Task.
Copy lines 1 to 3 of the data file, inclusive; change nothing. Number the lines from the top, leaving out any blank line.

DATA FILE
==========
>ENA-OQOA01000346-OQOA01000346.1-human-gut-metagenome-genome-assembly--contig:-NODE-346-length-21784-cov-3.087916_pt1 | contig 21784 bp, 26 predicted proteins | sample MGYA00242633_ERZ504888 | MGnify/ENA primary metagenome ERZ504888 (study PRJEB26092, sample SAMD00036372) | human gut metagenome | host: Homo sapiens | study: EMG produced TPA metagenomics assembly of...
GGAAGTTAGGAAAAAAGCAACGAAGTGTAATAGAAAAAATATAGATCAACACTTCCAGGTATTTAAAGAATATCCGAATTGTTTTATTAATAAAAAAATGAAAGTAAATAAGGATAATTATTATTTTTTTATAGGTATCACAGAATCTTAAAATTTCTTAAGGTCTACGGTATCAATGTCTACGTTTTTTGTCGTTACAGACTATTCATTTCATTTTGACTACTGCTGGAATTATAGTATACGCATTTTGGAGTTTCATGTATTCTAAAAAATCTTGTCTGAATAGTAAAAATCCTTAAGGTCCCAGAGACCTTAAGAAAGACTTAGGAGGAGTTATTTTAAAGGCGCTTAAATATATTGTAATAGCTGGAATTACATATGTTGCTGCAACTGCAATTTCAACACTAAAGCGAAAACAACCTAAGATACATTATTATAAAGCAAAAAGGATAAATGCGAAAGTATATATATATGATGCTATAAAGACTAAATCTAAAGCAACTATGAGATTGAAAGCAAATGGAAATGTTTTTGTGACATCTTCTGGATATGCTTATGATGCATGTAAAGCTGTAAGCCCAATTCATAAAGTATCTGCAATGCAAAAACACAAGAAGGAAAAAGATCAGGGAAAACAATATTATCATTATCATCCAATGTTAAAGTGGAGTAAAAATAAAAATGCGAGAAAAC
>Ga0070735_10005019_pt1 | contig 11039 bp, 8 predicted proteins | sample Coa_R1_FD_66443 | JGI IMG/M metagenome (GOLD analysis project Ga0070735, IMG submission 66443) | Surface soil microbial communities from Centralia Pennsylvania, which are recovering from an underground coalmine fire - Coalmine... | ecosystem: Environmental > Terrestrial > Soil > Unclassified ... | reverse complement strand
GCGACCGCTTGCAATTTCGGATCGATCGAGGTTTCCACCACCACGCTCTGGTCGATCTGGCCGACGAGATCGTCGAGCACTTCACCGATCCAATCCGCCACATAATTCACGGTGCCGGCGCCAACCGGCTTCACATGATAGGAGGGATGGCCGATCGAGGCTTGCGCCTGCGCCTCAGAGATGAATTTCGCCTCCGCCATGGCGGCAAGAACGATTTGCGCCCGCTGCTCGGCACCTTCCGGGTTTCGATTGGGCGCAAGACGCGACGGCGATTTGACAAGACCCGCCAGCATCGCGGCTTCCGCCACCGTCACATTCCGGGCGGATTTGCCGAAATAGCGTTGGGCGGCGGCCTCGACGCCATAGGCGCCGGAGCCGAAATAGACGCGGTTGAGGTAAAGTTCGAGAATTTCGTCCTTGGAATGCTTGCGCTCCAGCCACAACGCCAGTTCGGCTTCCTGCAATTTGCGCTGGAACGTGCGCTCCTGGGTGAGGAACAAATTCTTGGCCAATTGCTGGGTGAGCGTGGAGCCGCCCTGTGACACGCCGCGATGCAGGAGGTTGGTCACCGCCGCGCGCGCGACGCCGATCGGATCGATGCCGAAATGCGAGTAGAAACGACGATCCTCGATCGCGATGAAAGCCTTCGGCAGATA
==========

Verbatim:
>ENA-OQOA01000346-OQOA01000346.1-human-gut-metagenome-genome-assembly--contig:-NODE-346-length-21784-cov-3.087916_pt1 | contig 21784 bp, 26 predicted proteins | sample MGYA00242633_ERZ504888 | MGnify/ENA primary metagenome ERZ504888 (study PRJEB26092, sample SAMD00036372) | human gut metagenome | host: Homo sapiens | study: EMG produced TPA metagenomics assembly of...
GGAAGTTAGGAAAAAAGCAACGAAGTGTAATAGAAAAAATATAGATCAACACTTCCAGGTATTTAAAGAATATCCGAATTGTTTTATTAATAAAAAAATGAAAGTAAATAAGGATAATTATTATTTTTTTATAGGTATCACAGAATCTTAAAATTTCTTAAGGTCTACGGTATCAATGTCTACGTTTTTTGTCGTTACAGACTATTCATTTCATTTTGACTACTGCTGGAATTATAGTATACGCATTTTGGAGTTTCATGTATTCTAAAAAATCTTGTCTGAATAGTAAAAATCCTTAAGGTCCCAGAGACCTTAAGAAAGACTTAGGAGGAGTTATTTTAAAGGCGCTTAAATATATTGTAATAGCTGGAATTACATATGTTGCTGCAACTGCAATTTCAACACTAAAGCGAAAACAACCTAAGATACATTATTATAAAGCAAAAAGGATAAATGCGAAAGTATATATATATGATGCTATAAAGACTAAATCTAAAGCAACTATGAGATTGAAAGCAAATGGAAATGTTTTTGTGACATCTTCTGGATATGCTTATGATGCATGTAAAGCTGTAAGCCCAATTCATAAAGTATCTGCAATGCAAAAACACAAGAAGGAAAAAGATCAGGGAAAACAATATTATCATTATCATCCAATGTTAAAGTGGAGTAAAAATAAAAATGCGAGAAAAC
>Ga0070735_10005019_pt1 | contig 11039 bp, 8 predicted proteins | sample Coa_R1_FD_66443 | JGI IMG/M metagenome (GOLD analysis project Ga0070735, IMG submission 66443) | Surface soil microbial communities from Centralia Pennsylvania, which are recovering from an underground coalmine fire - Coalmine... | ecosystem: Environmental > Terrestrial > Soil > Unclassified ... | reverse complement strand